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View Diary: If this bill is so good for insurers and so bad for Dems ... (204 comments)

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  •  OK, I read it, and it was interesting, but (2+ / 0-)
    Recommended by:
    sebastianguy99, Birchwood

    I don't think it quite answers the charge I make here.

    •  I wish they had it open on line... (0+ / 0-)

      what they say is that the Dems and Reps are vying to be the party of the health care industry.  So, since this is the Dems bill, the Reps want to stop it.

      It is an ultra cynical analysis, but I fear it contains a good deal of truth.  

      It's not only the campaign contributions, it's jobs for family and friends while in office, and good positions afterwards.

      But many Senators are rich enough not to need such emoluments.  I actually think it's a combination of the two.  Since they probably aren't going to print it let me copy the letter I sent them on the article:
      -------------

      To the Editor:

      Re: Understanding Obamacare

      Conceptual overviews that reduce the complexity of politics to digestible human terms, such as greed, deceit and betrayal, require careful rebuttal, not to refute but to sharpen the argument.  A political party can usefully be conceived as an institution that is motivated by self perpetuation, and to achieve this must ally itself with the most powerful corporate forces such as health insurers, among the other groups in the Health-Industrial complex.  And as Mitchell points out, what better way to do this than under the guise of regulation, which through "regulatory capture" is really submission to the will of these interests.

      As useful as this conceptualization of political party as amoral self perpetuating entity is for analysis, it has its limits.  A party is also the vehicle for enhancement of life, and redress of suffering, by the people-- demands that a party must satisfy in order to exist. Howard Dean's erroneous inclusion by Mitchell as one of the sellouts to insurers is illustrative.   In reality he has recently excoriated the Democratic effort, demanding a public option that would ideally eliminate private insurers in order to provide affordable universal health care.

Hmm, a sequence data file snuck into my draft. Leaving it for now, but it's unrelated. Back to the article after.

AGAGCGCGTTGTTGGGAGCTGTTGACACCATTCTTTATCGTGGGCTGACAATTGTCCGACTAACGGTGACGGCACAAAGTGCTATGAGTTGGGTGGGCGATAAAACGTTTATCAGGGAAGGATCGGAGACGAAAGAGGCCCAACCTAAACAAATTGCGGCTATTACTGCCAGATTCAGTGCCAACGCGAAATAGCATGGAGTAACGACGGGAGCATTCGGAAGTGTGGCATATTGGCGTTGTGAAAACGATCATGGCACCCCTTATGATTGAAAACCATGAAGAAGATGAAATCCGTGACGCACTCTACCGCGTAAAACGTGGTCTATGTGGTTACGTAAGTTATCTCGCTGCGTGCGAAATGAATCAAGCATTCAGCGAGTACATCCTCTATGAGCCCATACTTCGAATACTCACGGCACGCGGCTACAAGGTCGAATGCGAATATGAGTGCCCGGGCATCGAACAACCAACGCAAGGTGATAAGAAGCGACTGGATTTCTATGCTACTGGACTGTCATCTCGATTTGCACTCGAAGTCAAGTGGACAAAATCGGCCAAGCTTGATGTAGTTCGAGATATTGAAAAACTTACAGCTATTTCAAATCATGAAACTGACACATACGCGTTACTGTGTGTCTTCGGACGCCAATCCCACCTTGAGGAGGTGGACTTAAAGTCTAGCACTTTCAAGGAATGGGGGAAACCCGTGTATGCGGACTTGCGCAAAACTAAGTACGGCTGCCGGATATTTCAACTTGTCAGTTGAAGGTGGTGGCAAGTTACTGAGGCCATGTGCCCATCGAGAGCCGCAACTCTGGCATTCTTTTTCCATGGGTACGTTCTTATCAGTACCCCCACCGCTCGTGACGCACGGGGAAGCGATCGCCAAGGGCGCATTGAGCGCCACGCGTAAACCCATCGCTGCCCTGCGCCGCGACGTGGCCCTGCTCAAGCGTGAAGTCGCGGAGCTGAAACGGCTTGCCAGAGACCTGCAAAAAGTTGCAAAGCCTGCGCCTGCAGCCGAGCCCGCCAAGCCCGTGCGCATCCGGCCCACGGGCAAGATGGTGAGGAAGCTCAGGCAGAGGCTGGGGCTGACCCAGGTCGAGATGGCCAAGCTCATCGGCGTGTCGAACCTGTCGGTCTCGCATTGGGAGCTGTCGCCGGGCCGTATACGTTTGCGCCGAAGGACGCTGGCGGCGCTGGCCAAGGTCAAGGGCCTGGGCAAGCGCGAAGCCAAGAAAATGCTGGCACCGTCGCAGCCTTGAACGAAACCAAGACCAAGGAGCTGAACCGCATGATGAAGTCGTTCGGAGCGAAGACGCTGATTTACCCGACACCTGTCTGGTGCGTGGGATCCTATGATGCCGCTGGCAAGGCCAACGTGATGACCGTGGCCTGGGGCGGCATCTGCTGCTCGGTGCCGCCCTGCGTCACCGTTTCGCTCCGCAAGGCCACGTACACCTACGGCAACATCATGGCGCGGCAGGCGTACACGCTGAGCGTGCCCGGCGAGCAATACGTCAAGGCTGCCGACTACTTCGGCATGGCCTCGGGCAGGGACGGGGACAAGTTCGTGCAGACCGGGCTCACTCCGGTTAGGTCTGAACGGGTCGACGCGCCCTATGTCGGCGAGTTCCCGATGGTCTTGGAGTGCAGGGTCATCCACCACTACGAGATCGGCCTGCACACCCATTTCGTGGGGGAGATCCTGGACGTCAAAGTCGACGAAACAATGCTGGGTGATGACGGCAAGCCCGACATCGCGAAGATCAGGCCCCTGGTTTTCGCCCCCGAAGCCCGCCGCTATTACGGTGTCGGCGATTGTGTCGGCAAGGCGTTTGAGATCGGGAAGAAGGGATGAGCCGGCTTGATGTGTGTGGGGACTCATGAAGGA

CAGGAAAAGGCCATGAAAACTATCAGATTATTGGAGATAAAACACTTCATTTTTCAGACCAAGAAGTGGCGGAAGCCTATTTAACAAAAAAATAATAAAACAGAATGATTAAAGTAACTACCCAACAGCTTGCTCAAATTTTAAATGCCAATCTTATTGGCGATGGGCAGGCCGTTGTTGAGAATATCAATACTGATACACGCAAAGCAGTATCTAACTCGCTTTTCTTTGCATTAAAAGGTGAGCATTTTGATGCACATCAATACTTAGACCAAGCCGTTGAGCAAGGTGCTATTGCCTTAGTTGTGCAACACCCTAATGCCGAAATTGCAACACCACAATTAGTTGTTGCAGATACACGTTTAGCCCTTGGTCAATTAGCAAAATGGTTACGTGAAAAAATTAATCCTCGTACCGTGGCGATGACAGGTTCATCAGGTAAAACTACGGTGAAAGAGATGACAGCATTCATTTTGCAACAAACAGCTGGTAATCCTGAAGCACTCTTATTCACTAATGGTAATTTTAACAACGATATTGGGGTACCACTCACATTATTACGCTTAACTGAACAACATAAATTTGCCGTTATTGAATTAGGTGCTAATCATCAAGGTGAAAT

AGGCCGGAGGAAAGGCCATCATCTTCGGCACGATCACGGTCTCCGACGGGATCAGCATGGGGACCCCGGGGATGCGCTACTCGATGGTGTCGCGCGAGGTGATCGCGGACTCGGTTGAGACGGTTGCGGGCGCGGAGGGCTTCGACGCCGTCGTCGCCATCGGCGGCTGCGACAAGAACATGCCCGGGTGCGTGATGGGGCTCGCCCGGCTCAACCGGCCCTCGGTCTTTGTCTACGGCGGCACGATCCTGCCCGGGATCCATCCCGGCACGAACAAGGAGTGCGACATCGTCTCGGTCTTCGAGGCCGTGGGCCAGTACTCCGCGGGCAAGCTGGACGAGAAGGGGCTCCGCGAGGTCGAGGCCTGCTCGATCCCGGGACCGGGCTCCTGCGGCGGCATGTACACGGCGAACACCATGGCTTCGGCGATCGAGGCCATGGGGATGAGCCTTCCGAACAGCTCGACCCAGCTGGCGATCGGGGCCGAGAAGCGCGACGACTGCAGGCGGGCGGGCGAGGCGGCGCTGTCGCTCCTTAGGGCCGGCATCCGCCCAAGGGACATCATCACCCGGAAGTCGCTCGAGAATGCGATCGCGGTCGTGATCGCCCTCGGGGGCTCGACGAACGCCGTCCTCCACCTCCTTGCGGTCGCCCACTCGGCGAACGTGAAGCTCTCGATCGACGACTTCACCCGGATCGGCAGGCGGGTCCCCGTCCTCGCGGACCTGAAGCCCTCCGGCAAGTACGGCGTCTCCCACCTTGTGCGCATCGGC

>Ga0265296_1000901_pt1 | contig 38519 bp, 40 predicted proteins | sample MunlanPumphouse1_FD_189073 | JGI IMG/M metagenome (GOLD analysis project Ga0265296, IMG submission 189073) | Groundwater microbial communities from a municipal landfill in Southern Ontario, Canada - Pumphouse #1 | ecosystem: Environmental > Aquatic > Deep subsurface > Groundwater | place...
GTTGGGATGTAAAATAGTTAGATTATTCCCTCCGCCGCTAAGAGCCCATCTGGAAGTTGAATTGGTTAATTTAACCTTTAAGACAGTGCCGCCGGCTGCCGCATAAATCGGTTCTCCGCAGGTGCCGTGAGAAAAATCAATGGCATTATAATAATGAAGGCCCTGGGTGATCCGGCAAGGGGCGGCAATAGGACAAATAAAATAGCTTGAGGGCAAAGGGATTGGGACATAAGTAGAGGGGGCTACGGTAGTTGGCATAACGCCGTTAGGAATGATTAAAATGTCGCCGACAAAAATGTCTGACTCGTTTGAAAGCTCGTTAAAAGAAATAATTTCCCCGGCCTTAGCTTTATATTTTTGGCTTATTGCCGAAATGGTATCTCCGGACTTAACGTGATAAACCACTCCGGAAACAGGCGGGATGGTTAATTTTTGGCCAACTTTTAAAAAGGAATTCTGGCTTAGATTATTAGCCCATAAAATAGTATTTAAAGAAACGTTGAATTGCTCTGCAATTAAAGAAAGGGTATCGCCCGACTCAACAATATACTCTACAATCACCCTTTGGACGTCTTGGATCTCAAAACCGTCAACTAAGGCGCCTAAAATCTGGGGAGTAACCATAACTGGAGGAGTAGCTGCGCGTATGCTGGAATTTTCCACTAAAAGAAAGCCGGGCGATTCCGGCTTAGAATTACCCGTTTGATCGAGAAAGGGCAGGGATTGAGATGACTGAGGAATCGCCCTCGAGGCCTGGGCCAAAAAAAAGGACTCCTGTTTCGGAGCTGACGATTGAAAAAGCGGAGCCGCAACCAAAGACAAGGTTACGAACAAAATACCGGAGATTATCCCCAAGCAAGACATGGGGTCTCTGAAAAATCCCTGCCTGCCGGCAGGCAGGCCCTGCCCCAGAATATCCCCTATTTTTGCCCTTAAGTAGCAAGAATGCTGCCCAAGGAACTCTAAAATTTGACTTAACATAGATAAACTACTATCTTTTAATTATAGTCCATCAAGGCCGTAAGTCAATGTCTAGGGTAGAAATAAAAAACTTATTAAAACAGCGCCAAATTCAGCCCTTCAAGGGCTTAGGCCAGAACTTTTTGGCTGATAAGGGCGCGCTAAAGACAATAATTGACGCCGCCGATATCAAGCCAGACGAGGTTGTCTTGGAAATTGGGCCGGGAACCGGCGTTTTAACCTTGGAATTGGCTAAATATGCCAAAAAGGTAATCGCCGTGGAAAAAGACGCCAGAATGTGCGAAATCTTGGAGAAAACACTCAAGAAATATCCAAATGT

The failure of this Democratic Reform effort is in attempting to both satisfy the actual suffering of those lacking or fearing the loss of medical insurance, without disturbing those that need to be disturbed to achieve this, the existing medical power structure.

      The impossibility of this approach will only slowly become apparent years after this legislation is is signed into law.   The fatal flaw is, just as Republicans promised a quick, successful no cost war in Iraq, the Democrats are promising virtually universal high quality care, also at no cost.   Senate leaders are quoted in editorials in the New York Times distorting CBO reports to say that insurance will be cheaper in a decade.  When such prices go up, as actually predicted,  and the diminution of service for Medicare, which in spite of conservative hyperbole happens to also be predicted, becomes apparent,  the satisfaction in creating this reform will be replaced by grassroots anger towards the sponsoring party that all the financial appreciation of private insurers will not be able to obviate.

      While this will harm the Democratic party, even worse is contemplation of how our country survives when both of the two parties have been tainted by their own flagrant betrayal of the public trust.  

      Signed

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